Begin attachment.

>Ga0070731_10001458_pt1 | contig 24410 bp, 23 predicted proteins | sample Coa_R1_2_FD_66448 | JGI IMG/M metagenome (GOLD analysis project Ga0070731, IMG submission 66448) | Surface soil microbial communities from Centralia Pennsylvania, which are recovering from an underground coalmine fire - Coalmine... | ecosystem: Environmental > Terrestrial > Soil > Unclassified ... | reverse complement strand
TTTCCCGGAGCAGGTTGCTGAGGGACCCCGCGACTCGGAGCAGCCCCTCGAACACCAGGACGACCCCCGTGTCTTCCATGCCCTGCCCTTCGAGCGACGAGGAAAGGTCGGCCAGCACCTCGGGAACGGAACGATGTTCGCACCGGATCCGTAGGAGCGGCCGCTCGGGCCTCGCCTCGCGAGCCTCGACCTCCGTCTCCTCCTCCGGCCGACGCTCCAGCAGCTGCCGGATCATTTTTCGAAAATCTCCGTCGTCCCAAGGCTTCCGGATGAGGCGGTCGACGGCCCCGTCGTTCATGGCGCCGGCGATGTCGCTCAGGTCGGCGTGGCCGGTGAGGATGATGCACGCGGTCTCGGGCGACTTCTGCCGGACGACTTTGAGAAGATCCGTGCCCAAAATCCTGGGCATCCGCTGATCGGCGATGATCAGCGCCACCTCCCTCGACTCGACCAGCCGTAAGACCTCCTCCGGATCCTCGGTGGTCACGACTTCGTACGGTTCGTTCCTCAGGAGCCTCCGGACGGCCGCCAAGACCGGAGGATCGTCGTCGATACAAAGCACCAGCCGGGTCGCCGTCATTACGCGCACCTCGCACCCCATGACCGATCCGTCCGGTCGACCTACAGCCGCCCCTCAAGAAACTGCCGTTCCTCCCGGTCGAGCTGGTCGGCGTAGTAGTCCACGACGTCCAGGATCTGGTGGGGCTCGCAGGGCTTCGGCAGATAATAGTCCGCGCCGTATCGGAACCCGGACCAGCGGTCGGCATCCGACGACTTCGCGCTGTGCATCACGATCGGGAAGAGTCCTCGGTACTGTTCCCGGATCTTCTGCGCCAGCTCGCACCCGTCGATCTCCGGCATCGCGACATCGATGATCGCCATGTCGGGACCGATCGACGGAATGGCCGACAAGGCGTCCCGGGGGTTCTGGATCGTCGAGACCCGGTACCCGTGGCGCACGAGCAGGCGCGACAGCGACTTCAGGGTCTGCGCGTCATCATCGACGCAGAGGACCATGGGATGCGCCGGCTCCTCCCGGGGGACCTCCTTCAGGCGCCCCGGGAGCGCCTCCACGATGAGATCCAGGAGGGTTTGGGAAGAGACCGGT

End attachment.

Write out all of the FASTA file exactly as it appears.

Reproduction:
>Ga0070731_10001458_pt1 | contig 24410 bp, 23 predicted proteins | sample Coa_R1_2_FD_66448 | JGI IMG/M metagenome (GOLD analysis project Ga0070731, IMG submission 66448) | Surface soil microbial communities from Centralia Pennsylvania, which are recovering from an underground coalmine fire - Coalmine... | ecosystem: Environmental > Terrestrial > Soil > Unclassified ... | reverse complement strand
TTTCCCGGAGCAGGTTGCTGAGGGACCCCGCGACTCGGAGCAGCCCCTCGAACACCAGGACGACCCCCGTGTCTTCCATGCCCTGCCCTTCGAGCGACGAGGAAAGGTCGGCCAGCACCTCGGGAACGGAACGATGTTCGCACCGGATCCGTAGGAGCGGCCGCTCGGGCCTCGCCTCGCGAGCCTCGACCTCCGTCTCCTCCTCCGGCCGACGCTCCAGCAGCTGCCGGATCATTTTTCGAAAATCTCCGTCGTCCCAAGGCTTCCGGATGAGGCGGTCGACGGCCCCGTCGTTCATGGCGCCGGCGATGTCGCTCAGGTCGGCGTGGCCGGTGAGGATGATGCACGCGGTCTCGGGCGACTTCTGCCGGACGACTTTGAGAAGATCCGTGCCCAAAATCCTGGGCATCCGCTGATCGGCGATGATCAGCGCCACCTCCCTCGACTCGACCAGCCGTAAGACCTCCTCCGGATCCTCGGTGGTCACGACTTCGTACGGTTCGTTCCTCAGGAGCCTCCGGACGGCCGCCAAGACCGGAGGATCGTCGTCGATACAAAGCACCAGCCGGGTCGCCGTCATTACGCGCACCTCGCACCCCATGACCGATCCGTCCGGTCGACCTACAGCCGCCCCTCAAGAAACTGCCGTTCCTCCCGGTCGAGCTGGTCGGCGTAGTAGTCCACGACGTCCAGGATCTGGTGGGGCTCGCAGGGCTTCGGCAGATAATAGTCCGCGCCGTATCGGAACCCGGACCAGCGGTCGGCATCCGACGACTTCGCGCTGTGCATCACGATCGGGAAGAGTCCTCGGTACTGTTCCCGGATCTTCTGCGCCAGCTCGCACCCGTCGATCTCCGGCATCGCGACATCGATGATCGCCATGTCGGGACCGATCGACGGAATGGCCGACAAGGCGTCCCGGGGGTTCTGGATCGTCGAGACCCGGTACCCGTGGCGCACGAGCAGGCGCGACAGCGACTTCAGGGTCTGCGCGTCATCATCGACGCAGAGGACCATGGGATGCGCCGGCTCCTCCCGGGGGACCTCCTTCAGGCGCCCCGGGAGCGCCTCCACGATGAGATCCAGGAGGGTTTGGGAAGAGACCGGT